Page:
Historical examples can also offer powerful context. Think of the relationship of Presidents Kennedy and Johnson to the civil rights movement. They were personally sympathetic but held the movement at arm’s length for fear of shattering the Democratic coalition, in which Southern segregationist whites played a major role. Johnson even opposed the seating of an integrated Mississippi delegation that challenged the official all-white one at the 1964 Democratic convention. Yet civil rights activists persisted and created a political and moral force so strong that it expanded the horizon of the possible. Johnson ended up investing all his political skill and capital to pass the civil rights and voting rights bills, even though he knew the likely costs to his party—and predicted, accurately, that the Democrats would lose the South for a generation or more. Since Johnson’s opponent, Barry Goldwater, was a staunch opponent of these laws, he would never have signed them, much less actively pressed for them. It took both the right political leader and a movement systematically pushing them.
For a recent example, think of the Tea Party. They began (before they took the Tea Party name) by showing up at Town Hall meetings on Obama’s health care bill, publically speaking out while most of Obama’s supporters did little beyond signing online petitions or emails. They organized through friends, colleagues and online networks. They aggressively recruited candidates and volunteered to get out the vote, sweeping state and Federal offices in 2010, and playing a key role in 2014 Republican successes (while so many young voters stayed home, including many who’d been passionately engaged in the Occupy movement). Then the Tea Party provided much of the grassroots energy that helped elect Donald Trump as President. Without combining electoral and non-electoral approaches, they would never have made a remotely equivalent impact.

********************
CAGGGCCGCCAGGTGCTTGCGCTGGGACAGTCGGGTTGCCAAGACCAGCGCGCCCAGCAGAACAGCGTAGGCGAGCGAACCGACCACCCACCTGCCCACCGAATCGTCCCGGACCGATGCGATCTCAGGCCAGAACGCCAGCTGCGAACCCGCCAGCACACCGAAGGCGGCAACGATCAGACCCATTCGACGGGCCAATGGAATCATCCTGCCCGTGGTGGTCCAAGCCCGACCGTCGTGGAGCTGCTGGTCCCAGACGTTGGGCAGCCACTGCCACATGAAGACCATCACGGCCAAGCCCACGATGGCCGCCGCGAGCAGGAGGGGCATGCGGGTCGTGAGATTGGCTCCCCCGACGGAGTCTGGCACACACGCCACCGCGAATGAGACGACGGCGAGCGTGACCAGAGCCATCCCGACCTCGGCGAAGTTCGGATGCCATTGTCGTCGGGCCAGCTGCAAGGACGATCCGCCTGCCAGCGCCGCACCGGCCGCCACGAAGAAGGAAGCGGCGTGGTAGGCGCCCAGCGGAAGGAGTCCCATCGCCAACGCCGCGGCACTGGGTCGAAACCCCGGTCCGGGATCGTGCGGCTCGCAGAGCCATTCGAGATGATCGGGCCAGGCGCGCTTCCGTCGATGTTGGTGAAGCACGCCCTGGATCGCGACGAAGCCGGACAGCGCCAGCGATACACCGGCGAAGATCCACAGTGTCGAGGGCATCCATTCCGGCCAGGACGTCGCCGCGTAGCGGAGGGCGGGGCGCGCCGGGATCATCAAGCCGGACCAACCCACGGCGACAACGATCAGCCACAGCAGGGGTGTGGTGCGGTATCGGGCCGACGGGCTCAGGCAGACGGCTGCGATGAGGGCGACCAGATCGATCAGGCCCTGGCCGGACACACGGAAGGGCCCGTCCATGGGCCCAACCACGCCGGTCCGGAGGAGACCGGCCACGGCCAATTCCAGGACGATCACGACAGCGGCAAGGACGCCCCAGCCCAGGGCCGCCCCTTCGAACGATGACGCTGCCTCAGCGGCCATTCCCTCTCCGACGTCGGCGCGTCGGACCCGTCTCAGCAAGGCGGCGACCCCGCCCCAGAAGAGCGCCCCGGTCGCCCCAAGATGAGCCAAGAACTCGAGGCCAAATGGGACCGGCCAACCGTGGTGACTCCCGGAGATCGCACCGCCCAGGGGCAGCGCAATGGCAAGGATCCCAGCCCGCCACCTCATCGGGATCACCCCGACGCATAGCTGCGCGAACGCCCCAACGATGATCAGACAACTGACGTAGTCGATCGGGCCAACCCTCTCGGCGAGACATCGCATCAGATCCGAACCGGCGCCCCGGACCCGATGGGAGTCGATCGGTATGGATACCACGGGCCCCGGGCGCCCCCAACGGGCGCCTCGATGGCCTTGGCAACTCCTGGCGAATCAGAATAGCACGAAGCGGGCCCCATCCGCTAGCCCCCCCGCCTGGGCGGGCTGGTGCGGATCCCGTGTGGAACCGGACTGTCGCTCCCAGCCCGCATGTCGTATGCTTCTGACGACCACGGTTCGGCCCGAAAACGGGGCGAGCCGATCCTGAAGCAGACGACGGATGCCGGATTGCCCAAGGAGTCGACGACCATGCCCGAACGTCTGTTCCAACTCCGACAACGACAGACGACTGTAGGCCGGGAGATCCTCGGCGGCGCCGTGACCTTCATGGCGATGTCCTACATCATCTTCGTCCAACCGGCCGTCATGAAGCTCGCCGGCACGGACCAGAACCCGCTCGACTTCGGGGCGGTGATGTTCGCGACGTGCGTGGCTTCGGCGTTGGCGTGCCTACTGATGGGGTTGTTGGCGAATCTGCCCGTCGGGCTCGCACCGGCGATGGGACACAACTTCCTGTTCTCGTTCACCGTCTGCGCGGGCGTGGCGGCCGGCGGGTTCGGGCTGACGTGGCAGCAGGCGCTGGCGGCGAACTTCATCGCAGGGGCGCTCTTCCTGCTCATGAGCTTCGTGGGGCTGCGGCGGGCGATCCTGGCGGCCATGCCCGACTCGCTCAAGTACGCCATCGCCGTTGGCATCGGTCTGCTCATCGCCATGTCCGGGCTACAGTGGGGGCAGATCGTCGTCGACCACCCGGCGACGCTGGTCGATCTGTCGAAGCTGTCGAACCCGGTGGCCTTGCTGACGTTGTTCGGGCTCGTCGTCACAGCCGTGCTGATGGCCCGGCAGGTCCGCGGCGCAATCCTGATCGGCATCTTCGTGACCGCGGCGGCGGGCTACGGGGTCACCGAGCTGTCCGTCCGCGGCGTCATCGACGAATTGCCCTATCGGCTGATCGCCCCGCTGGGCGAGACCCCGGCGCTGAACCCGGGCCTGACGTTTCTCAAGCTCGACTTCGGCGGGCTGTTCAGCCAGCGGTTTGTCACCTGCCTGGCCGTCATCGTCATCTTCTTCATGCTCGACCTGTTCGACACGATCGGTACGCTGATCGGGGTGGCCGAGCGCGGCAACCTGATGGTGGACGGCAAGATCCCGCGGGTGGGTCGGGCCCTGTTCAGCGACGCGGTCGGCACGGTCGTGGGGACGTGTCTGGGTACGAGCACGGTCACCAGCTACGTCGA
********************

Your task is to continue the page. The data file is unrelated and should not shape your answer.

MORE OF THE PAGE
From a different political perspective, think of the impact of the young Parkland students bringing gun issues onto the national agenda. Or DREAM Act advocates who’ve worked to allow students who come from undocumented backgrounds to continue their journey as citizens. Young activists have made a similar impact on LGBTQ rights and on environmental issues. Whatever the political values of our students, it’s important for them to understand the ways that electoral and non-electoral engagement can complement each other.
BEYOND THE PERFECT STANDARD
When students resist electoral participation, it’s often from a sense that the sphere has become so corrupted, particularly by money, that it will in turn corrupt them to participate. They fear that it will undermine their authenticity and leave them craven and corrupt, like the Wesleyan student’s fear of becoming just “a politician.” This fits the narrative that Paul’s Soul of a Citizen book calls “the perfect standard,” where people decide that they can’t dare act for change unless they know every relevant seventeenth decimal statistic, are as eloquent as Martin Luther King and as saintly as Gandhi, and find the perfect cause and moment to act in their lives. When applied to political candidates or leaders, this standard demands a consistency difficult to match, because whatever candidates’ strengths or flaws, they’ll inevitably disappoint us with some of their compromises or stands. The question is whether students will participate in choosing our elected leaders despite their reservations, or withdraw and let them be selected by others, including those very wealthy contributors whose undue influence so many of the students bemoan.